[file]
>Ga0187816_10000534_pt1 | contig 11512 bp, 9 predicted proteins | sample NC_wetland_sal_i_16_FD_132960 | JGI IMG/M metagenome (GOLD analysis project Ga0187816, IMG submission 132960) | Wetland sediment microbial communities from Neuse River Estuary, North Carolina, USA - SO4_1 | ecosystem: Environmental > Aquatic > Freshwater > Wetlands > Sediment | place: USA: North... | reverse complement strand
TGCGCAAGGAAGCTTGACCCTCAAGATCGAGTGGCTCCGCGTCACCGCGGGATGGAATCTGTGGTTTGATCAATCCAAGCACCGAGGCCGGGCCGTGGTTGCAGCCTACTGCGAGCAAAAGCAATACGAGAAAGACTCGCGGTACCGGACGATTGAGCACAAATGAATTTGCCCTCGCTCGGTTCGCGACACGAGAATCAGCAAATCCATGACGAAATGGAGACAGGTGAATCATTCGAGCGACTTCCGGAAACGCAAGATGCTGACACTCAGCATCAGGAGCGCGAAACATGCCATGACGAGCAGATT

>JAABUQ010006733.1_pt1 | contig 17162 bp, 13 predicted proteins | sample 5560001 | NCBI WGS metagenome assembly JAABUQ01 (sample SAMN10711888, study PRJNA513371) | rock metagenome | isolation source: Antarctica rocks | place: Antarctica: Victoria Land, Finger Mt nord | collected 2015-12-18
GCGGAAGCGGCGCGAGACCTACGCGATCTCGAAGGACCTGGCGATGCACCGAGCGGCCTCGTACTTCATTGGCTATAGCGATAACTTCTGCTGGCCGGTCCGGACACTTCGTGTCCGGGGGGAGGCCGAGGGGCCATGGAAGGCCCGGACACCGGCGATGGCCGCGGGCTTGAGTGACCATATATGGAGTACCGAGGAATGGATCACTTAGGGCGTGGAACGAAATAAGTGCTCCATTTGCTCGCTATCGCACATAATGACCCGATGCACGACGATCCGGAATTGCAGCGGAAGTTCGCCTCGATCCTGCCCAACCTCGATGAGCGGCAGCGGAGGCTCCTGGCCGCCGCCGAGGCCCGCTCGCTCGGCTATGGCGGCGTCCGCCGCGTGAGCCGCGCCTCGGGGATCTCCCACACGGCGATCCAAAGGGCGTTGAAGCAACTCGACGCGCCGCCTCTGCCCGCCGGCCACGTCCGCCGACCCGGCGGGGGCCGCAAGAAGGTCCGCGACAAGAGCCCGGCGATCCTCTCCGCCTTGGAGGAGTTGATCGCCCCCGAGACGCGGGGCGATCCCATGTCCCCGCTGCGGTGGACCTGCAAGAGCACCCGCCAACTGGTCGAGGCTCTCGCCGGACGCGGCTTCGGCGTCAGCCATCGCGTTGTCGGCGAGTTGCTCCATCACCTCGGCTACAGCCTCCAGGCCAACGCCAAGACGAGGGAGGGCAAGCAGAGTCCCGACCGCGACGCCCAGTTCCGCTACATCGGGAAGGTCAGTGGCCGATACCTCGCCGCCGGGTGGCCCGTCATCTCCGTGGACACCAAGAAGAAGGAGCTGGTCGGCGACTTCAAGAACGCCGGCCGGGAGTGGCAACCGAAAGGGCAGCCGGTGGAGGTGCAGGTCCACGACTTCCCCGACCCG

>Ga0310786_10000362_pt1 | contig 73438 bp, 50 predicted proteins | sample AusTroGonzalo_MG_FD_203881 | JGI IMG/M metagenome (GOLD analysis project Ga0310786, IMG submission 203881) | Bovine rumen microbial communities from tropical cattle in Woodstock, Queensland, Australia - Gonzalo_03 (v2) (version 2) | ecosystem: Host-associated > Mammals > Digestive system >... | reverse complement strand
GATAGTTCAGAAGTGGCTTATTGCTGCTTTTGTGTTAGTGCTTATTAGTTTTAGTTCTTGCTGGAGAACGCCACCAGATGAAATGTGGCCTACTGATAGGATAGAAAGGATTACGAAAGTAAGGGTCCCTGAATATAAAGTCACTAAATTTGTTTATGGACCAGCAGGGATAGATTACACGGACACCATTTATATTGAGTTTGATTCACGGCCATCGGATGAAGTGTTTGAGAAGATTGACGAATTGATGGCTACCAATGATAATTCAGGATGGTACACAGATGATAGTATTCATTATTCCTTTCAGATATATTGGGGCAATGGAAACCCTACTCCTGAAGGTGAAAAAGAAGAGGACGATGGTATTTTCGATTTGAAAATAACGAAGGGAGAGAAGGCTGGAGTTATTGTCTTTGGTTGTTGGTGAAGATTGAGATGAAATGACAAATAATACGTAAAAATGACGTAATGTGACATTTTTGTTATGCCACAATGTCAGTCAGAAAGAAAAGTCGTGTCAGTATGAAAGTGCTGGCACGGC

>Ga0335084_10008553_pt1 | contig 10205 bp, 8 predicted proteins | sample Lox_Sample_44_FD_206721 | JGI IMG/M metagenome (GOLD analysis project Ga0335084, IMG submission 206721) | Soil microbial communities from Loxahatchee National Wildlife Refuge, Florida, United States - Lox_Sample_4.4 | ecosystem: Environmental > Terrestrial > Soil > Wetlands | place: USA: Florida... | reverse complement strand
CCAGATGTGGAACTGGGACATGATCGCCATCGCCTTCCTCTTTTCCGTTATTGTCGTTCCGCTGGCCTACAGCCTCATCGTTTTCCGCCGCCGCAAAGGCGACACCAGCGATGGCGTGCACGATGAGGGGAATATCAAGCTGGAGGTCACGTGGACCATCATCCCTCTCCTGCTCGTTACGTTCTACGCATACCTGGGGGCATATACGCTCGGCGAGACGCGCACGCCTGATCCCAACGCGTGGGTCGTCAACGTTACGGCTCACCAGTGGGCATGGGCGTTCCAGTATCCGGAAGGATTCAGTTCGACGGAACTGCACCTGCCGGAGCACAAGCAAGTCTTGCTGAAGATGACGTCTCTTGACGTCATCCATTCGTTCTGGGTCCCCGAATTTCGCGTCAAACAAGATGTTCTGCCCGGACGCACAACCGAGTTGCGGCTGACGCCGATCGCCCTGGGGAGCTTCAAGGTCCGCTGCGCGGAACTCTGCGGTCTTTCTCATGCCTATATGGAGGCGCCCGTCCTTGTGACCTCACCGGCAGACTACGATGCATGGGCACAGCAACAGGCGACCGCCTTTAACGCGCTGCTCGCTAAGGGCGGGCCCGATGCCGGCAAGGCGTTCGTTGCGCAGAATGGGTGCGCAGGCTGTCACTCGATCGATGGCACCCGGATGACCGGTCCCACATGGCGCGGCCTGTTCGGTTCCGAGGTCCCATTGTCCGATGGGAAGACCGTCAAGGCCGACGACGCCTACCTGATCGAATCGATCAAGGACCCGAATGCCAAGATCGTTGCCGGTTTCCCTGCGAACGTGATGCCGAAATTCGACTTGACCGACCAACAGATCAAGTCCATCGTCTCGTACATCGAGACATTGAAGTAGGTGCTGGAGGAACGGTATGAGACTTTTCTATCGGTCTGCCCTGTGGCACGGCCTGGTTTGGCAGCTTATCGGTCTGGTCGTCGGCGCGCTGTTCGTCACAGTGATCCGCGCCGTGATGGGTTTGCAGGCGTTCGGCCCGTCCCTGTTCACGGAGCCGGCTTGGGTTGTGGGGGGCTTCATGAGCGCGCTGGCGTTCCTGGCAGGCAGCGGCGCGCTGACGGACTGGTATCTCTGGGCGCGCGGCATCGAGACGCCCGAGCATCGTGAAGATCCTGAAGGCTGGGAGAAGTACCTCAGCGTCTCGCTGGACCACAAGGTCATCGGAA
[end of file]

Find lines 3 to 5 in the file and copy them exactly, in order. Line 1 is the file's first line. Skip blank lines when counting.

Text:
>JAABUQ010006733.1_pt1 | contig 17162 bp, 13 predicted proteins | sample 5560001 | NCBI WGS metagenome assembly JAABUQ01 (sample SAMN10711888, study PRJNA513371) | rock metagenome | isolation source: Antarctica rocks | place: Antarctica: Victoria Land, Finger Mt nord | collected 2015-12-18
GCGGAAGCGGCGCGAGACCTACGCGATCTCGAAGGACCTGGCGATGCACCGAGCGGCCTCGTACTTCATTGGCTATAGCGATAACTTCTGCTGGCCGGTCCGGACACTTCGTGTCCGGGGGGAGGCCGAGGGGCCATGGAAGGCCCGGACACCGGCGATGGCCGCGGGCTTGAGTGACCATATATGGAGTACCGAGGAATGGATCACTTAGGGCGTGGAACGAAATAAGTGCTCCATTTGCTCGCTATCGCACATAATGACCCGATGCACGACGATCCGGAATTGCAGCGGAAGTTCGCCTCGATCCTGCCCAACCTCGATGAGCGGCAGCGGAGGCTCCTGGCCGCCGCCGAGGCCCGCTCGCTCGGCTATGGCGGCGTCCGCCGCGTGAGCCGCGCCTCGGGGATCTCCCACACGGCGATCCAAAGGGCGTTGAAGCAACTCGACGCGCCGCCTCTGCCCGCCGGCCACGTCCGCCGACCCGGCGGGGGCCGCAAGAAGGTCCGCGACAAGAGCCCGGCGATCCTCTCCGCCTTGGAGGAGTTGATCGCCCCCGAGACGCGGGGCGATCCCATGTCCCCGCTGCGGTGGACCTGCAAGAGCACCCGCCAACTGGTCGAGGCTCTCGCCGGACGCGGCTTCGGCGTCAGCCATCGCGTTGTCGGCGAGTTGCTCCATCACCTCGGCTACAGCCTCCAGGCCAACGCCAAGACGAGGGAGGGCAAGCAGAGTCCCGACCGCGACGCCCAGTTCCGCTACATCGGGAAGGTCAGTGGCCGATACCTCGCCGCCGGGTGGCCCGTCATCTCCGTGGACACCAAGAAGAAGGAGCTGGTCGGCGACTTCAAGAACGCCGGCCGGGAGTGGCAACCGAAAGGGCAGCCGGTGGAGGTGCAGGTCCACGACTTCCCCGACCCG

>Ga0310786_10000362_pt1 | contig 73438 bp, 50 predicted proteins | sample AusTroGonzalo_MG_FD_203881 | JGI IMG/M metagenome (GOLD analysis project Ga0310786, IMG submission 203881) | Bovine rumen microbial communities from tropical cattle in Woodstock, Queensland, Australia - Gonzalo_03 (v2) (version 2) | ecosystem: Host-associated > Mammals > Digestive system >... | reverse complement strand